The ADA requires one accessible parking space per every 25 spots. Of every six of these parking spaces, one also needs to be van accessible. These spaces should be located as closely as possible to the nearest accessible entrance. Accessible spaces must be marked with proper signage. Van accessible ones need to be marked accordingly with their own signage, and wider than a normal accessible spot, at 11 feet or 132 inches wide. These spots should also feature a level access aisle to allow easy ingress and egress. Two spots can share an aisle between them.
NAVIGATING THE EVENT
Those with wheelchairs, canes, walkers or other devices that aid in walking, will need to be able to travel through your event and access all activities and amenities. A route needs to be created that accommodates them. It is preferable that the route is the same for all attendees. The path must be smooth, as wide as reasonably allowed, and free of obstructions and hazards. It should be designed and maintained so no one is forced to use the stairs.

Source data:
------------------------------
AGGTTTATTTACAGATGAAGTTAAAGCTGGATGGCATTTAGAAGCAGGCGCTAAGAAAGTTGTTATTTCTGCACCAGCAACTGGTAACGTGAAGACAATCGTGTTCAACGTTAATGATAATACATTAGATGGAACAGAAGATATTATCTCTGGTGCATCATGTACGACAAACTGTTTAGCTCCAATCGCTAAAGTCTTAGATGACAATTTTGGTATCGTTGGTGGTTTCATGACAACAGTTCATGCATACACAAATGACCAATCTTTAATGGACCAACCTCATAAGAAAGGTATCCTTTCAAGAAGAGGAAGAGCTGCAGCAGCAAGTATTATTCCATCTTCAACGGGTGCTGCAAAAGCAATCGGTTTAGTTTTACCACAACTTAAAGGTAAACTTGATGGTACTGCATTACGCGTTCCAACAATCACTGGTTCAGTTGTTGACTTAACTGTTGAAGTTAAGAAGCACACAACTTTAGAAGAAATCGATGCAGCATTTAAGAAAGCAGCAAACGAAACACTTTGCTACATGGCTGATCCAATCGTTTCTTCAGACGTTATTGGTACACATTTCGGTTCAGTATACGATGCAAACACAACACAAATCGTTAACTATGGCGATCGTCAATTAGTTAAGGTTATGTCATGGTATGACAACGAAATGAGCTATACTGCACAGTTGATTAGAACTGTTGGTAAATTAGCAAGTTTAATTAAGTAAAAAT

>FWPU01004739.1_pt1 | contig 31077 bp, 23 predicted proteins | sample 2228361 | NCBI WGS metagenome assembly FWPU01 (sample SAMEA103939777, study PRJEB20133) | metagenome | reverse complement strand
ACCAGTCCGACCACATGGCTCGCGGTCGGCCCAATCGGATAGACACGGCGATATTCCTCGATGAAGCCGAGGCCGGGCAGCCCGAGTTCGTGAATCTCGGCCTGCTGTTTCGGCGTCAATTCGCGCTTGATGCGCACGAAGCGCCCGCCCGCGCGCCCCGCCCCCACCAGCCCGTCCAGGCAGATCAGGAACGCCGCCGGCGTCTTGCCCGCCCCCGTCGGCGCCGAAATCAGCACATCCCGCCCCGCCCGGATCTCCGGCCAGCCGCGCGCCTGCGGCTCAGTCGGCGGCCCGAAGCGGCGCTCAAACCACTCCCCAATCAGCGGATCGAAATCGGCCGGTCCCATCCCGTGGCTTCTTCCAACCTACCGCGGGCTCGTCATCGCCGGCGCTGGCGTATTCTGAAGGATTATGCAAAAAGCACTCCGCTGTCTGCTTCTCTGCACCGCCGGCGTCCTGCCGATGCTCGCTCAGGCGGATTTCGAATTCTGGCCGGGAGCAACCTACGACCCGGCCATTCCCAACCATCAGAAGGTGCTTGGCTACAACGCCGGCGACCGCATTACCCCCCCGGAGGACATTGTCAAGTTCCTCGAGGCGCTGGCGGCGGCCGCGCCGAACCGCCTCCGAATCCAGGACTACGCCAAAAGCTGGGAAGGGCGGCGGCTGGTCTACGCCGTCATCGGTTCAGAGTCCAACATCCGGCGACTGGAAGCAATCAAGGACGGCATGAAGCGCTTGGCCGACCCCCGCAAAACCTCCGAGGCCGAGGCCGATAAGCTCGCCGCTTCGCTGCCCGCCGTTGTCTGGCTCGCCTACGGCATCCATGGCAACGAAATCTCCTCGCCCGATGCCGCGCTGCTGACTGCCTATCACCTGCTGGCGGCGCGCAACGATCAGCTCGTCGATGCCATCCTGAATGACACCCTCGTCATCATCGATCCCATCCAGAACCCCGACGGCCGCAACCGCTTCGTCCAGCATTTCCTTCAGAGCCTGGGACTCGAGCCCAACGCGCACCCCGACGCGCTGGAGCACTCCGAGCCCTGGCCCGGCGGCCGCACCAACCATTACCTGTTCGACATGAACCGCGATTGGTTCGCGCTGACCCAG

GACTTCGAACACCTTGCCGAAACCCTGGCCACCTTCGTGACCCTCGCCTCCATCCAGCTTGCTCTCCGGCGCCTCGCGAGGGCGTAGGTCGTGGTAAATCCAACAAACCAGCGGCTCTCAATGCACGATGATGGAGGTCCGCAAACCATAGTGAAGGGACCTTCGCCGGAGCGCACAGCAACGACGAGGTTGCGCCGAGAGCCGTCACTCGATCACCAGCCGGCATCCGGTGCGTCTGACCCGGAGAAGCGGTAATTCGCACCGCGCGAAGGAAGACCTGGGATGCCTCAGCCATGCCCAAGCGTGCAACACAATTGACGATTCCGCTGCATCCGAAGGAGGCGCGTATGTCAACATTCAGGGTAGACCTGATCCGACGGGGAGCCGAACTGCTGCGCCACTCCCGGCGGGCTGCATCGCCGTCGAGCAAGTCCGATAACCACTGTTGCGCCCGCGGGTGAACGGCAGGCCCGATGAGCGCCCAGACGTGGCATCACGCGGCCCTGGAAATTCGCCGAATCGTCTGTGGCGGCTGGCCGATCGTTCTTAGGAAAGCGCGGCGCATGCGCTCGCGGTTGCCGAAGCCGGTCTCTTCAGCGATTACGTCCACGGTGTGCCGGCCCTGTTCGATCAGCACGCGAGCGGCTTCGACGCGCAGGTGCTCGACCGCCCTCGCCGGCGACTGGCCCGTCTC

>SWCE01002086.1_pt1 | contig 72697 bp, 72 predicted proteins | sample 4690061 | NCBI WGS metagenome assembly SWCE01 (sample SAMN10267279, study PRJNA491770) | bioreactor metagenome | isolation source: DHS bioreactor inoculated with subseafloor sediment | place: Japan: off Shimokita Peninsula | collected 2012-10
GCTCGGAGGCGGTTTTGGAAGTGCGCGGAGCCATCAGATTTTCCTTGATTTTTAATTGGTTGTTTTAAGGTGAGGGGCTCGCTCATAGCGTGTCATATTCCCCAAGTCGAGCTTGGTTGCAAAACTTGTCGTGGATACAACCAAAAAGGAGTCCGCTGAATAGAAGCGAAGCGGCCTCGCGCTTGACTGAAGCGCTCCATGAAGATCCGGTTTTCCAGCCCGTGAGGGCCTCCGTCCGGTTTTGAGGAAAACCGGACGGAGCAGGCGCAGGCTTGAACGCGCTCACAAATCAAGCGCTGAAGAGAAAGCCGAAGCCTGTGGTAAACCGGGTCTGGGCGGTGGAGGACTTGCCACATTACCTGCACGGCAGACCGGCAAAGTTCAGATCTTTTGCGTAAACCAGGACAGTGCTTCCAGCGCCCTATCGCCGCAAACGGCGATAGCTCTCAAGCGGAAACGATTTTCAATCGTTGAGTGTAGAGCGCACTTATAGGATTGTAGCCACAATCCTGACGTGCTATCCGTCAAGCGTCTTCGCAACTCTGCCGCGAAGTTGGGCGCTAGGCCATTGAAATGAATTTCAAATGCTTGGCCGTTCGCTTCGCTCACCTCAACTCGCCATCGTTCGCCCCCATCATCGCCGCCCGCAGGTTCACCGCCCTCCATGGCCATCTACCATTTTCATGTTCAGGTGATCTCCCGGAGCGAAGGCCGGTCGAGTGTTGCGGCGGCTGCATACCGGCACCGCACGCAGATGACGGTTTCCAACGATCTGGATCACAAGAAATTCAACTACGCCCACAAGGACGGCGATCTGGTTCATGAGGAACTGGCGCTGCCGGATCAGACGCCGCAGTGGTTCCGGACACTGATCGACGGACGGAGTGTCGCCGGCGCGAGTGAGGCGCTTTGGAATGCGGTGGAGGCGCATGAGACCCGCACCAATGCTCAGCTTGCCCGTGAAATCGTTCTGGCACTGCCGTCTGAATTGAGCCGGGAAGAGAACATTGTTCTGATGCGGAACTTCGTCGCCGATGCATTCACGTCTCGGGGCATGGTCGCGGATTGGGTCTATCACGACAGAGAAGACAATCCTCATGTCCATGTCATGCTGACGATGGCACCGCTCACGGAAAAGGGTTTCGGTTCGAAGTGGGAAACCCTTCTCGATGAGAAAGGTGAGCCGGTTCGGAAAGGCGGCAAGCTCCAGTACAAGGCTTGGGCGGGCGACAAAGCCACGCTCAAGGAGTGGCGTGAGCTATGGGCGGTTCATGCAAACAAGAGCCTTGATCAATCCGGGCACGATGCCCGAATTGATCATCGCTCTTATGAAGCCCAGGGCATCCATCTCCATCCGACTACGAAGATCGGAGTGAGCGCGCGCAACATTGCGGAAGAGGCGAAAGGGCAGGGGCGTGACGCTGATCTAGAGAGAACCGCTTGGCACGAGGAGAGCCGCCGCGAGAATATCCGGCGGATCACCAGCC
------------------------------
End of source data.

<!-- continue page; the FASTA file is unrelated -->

Accessible pathways and routes must be at least 36 inches wide and have a minimum of 80 inches in height clearance, with 78 inches in doors and doorways because of closers and door stops. If a sidewalk or walkway is less than 60 inches in width, every 200 feet it needs to be expanded to a minimum of 5 feet or 60 inches, to allow wheelchairs the ability to pass side by side.
Elevation changes greater than a quarter of an inch must have a beveled slope, and changes greater than a half-inch require a ramp, lift or elevator. Ramps should be 36 inches wide at minimum, with a one-inch vertical grade for every 12 inches of distance. In temporary applications, elevations should be no more than 30 inches high, as this would require a ramp longer than 30 feet long, which would likely be unfeasible with a temporary solution.